“I go to Chinese online literature for imagination, fun and freedom.”
Image: Zhang Peng / Lightrocket via Getty Images
To Yuwei Pan, a regular fix of Chinese novels on her smartphone makes her daily commute a pleasure. But these aren’t just normal stories. Chinese e-books are often serialised; readers wait for the latest chapters of a story, much like viewers catch up with the newest episodes of Game of Thrones.
They also provide an interactive reading experience, where readers and writers can discuss and co-develop the plot. “I turn to Kindle for serious books, but I go to Chinese online literature for imagination, fun and freedom,” Pan says.
The 21-year-old student is one of more than 330 million readers of Chinese online literature. Mostly under 30, they favour genres like fantasy, wuxia (stories about heroes and martial arts), science fiction, mystery and romance. And it’s only going to get bigger—the market has grown by more than 20 percent annually since 2012 to $1.3 billion, according to the publicity department of the Beijing Municipal Committee.
China Literature, Tencent’s subsidiary and the country’s largest online publishing company, recently filed to go public in Hong Kong, aiming to raise as much as $800 million for potential acquisitions and mobile service expansion, Reuters reported. “If the attempt succeeds, it will demonstrate investors’ confidence in the online publishing industry,” says Huang Guofeng, a senior interactive entertainment analyst at Analysys, an internet big-data service provider. “It will turn around the bad impression—people used to believe that online literature was full of piracy and couldn’t generate any profit.”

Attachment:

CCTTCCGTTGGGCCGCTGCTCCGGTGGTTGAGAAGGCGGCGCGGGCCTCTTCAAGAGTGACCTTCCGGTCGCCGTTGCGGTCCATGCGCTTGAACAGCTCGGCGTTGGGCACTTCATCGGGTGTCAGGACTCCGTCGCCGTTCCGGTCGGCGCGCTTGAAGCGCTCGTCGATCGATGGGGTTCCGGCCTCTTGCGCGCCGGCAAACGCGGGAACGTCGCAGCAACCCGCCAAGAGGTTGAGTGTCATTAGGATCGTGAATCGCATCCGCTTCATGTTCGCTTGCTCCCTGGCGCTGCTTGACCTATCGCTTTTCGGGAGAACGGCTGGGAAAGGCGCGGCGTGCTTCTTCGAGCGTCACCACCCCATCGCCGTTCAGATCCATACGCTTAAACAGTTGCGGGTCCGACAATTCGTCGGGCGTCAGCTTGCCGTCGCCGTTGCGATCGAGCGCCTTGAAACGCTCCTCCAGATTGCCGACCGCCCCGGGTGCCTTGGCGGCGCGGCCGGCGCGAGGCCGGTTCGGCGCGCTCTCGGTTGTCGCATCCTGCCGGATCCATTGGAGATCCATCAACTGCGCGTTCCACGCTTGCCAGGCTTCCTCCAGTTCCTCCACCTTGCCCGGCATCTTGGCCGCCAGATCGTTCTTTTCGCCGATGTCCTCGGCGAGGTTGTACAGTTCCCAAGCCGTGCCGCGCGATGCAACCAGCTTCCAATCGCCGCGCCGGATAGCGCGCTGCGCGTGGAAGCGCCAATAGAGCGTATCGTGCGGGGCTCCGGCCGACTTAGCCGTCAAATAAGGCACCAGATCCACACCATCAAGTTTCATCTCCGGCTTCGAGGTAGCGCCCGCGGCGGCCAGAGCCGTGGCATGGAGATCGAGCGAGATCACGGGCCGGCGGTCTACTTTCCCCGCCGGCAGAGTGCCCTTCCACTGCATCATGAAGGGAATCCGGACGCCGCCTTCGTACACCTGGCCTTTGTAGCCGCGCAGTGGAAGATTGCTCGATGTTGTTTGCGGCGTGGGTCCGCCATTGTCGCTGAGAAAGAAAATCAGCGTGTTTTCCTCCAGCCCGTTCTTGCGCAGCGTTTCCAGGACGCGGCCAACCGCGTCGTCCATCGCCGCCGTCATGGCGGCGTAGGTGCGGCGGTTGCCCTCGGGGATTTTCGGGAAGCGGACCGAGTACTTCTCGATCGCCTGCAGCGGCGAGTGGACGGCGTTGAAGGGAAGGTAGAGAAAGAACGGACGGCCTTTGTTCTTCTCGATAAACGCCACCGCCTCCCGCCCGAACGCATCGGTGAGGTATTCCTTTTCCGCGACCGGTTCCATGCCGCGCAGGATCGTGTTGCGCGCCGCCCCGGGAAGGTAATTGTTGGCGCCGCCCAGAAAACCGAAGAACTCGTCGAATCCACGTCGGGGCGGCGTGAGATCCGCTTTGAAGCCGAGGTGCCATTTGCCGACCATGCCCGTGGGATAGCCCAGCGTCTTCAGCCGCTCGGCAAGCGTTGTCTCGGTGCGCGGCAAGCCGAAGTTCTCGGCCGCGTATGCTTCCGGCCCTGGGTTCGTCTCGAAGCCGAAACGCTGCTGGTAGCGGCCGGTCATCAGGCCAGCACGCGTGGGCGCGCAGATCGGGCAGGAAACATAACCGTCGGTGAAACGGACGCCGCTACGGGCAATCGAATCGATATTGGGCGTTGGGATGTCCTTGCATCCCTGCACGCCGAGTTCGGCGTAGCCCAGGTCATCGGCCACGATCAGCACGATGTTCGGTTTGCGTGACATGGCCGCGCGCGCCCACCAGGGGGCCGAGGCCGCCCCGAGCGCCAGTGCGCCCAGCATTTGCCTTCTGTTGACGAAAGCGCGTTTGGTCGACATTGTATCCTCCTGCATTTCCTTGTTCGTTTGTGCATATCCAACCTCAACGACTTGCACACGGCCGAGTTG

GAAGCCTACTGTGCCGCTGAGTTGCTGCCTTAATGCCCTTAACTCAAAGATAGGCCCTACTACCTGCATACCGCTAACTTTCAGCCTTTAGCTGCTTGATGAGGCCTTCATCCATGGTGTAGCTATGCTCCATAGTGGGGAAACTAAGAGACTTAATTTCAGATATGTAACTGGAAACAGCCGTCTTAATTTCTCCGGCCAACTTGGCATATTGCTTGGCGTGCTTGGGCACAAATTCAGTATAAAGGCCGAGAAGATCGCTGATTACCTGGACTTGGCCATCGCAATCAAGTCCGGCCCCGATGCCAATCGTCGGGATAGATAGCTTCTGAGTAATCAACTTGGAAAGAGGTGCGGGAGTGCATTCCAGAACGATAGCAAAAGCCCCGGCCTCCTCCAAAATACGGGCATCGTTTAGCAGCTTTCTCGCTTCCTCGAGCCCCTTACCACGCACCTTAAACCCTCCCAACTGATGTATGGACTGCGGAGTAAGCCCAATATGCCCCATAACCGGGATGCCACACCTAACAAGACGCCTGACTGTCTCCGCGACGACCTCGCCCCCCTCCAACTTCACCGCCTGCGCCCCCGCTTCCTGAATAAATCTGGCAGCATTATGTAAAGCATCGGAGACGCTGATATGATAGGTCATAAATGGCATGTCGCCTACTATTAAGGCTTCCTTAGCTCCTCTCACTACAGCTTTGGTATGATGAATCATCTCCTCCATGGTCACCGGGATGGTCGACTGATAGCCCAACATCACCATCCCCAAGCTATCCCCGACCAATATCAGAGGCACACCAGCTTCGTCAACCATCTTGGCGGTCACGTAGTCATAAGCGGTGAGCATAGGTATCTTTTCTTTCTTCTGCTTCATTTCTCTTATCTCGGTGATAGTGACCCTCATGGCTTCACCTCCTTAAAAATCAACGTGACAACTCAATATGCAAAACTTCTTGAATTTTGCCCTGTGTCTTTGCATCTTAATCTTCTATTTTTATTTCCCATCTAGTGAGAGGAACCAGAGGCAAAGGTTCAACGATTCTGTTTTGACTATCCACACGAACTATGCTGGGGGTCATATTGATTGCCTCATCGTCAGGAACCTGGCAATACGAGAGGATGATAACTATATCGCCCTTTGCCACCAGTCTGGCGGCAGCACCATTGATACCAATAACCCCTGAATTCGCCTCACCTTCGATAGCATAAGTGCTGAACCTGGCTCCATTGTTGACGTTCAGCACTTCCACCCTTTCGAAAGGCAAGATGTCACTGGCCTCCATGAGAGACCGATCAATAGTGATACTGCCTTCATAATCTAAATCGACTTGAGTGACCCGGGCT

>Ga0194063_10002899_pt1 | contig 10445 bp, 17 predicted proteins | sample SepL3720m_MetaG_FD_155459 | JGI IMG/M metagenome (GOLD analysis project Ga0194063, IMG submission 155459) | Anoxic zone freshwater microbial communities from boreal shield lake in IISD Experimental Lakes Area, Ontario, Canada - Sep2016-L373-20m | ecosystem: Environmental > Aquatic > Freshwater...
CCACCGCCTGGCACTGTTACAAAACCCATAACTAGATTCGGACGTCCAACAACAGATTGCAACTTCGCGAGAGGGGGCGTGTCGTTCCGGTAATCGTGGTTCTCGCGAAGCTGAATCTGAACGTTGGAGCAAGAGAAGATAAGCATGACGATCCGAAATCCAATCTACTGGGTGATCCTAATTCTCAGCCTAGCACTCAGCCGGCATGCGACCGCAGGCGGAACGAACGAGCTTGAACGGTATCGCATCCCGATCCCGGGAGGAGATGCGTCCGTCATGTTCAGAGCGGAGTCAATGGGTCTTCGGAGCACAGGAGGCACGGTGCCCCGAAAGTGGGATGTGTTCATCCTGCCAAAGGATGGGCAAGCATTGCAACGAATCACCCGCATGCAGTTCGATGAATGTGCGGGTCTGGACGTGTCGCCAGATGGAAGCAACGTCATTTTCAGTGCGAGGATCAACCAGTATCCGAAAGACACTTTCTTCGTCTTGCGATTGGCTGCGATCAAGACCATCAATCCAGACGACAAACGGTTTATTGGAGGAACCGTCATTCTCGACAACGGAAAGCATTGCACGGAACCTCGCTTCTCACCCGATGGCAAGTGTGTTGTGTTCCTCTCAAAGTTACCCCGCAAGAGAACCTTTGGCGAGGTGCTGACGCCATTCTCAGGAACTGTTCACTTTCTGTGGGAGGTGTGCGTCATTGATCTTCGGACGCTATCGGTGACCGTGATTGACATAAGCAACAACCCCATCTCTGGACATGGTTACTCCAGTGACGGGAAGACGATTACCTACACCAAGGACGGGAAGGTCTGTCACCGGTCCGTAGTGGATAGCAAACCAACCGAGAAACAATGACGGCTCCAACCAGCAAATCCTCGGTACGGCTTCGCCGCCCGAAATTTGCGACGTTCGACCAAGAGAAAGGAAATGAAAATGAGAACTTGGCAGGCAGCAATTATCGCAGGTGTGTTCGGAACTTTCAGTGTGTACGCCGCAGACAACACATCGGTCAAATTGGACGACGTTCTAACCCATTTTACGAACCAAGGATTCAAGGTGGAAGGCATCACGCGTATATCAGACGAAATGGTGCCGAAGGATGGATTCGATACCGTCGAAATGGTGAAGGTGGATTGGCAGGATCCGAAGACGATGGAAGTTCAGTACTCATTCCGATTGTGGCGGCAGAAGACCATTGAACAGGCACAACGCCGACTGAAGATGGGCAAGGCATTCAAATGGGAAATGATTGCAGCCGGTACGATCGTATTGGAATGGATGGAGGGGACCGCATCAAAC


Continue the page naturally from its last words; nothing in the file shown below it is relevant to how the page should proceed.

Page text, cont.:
In their application for an IPO, China Literature disclosed revenue of $384 million, up by 59.1 percent from 2015—a rate of growth more than double that of Amazon, which has its own e-book platform, the Kindle Store.
The two giants of the online publishing business both have advantages in certain areas. According to its company reports, China Literature has more books than the Kindle Store (8.4 million versus 6.9 million) but fewer writers (5.3 million versus 14 million). The Chinese company enjoys a readership of 175.3 million, while the total number of Amazon account holders is just over 300 million (Amazon does not share figures for the number of Kindle Store users). China Literature launched its first e-reader in June at a price similar to the Kindle Paperwhite. However, less than 500 devices have been sold, according to Tmall.com, China’s B2C online retail site. Most people use their own smartphone.
Unlike the Kindle Store, which is essentially a platform selling digital versions of mainstream paper books, China Literature has “everything in the virtual sphere”, says Shao Yanjun, an associate professor at Peking University’s Chinese department. “It is the habitat of pure internet culture, where writers create content online. Platforms publish novels online—fans gather, read and share stories online.”
The interactive experience of China Literature is another main differentiator—most of its content is serialised, which means writers will often publish work chapter by chapter, sometimes altering plotlines based on suggestions from users. And it’s the discussion forum, which sits alongside the main story, that Pan enjoys most. She remembers a time when many fellow readers wanted two main characters in a novel to become romantically involved. Eventually the author wrote this into the plot. “Serialised works banish the sense of loneliness,” Pan says. “When reading on Kindle, you are facing a single terminal. When reading Chinese online novels, you are engaging with a community.”
China Literature has 8.4 million books compared to Kindle Store’s 6.9 million